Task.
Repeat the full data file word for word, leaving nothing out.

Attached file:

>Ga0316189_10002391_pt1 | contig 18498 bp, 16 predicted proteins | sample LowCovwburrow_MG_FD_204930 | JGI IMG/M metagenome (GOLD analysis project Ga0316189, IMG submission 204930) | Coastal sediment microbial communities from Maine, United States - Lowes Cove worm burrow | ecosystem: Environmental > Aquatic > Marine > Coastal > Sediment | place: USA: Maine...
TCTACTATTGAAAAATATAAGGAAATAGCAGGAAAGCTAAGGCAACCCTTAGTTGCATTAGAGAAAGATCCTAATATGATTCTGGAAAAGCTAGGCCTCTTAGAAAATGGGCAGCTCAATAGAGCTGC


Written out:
>Ga0316189_10002391_pt1 | contig 18498 bp, 16 predicted proteins | sample LowCovwburrow_MG_FD_204930 | JGI IMG/M metagenome (GOLD analysis project Ga0316189, IMG submission 204930) | Coastal sediment microbial communities from Maine, United States - Lowes Cove worm burrow | ecosystem: Environmental > Aquatic > Marine > Coastal > Sediment | place: USA: Maine...
TCTACTATTGAAAAATATAAGGAAATAGCAGGAAAGCTAAGGCAACCCTTAGTTGCATTAGAGAAAGATCCTAATATGATTCTGGAAAAGCTAGGCCTCTTAGAAAATGGGCAGCTCAATAGAGCTGC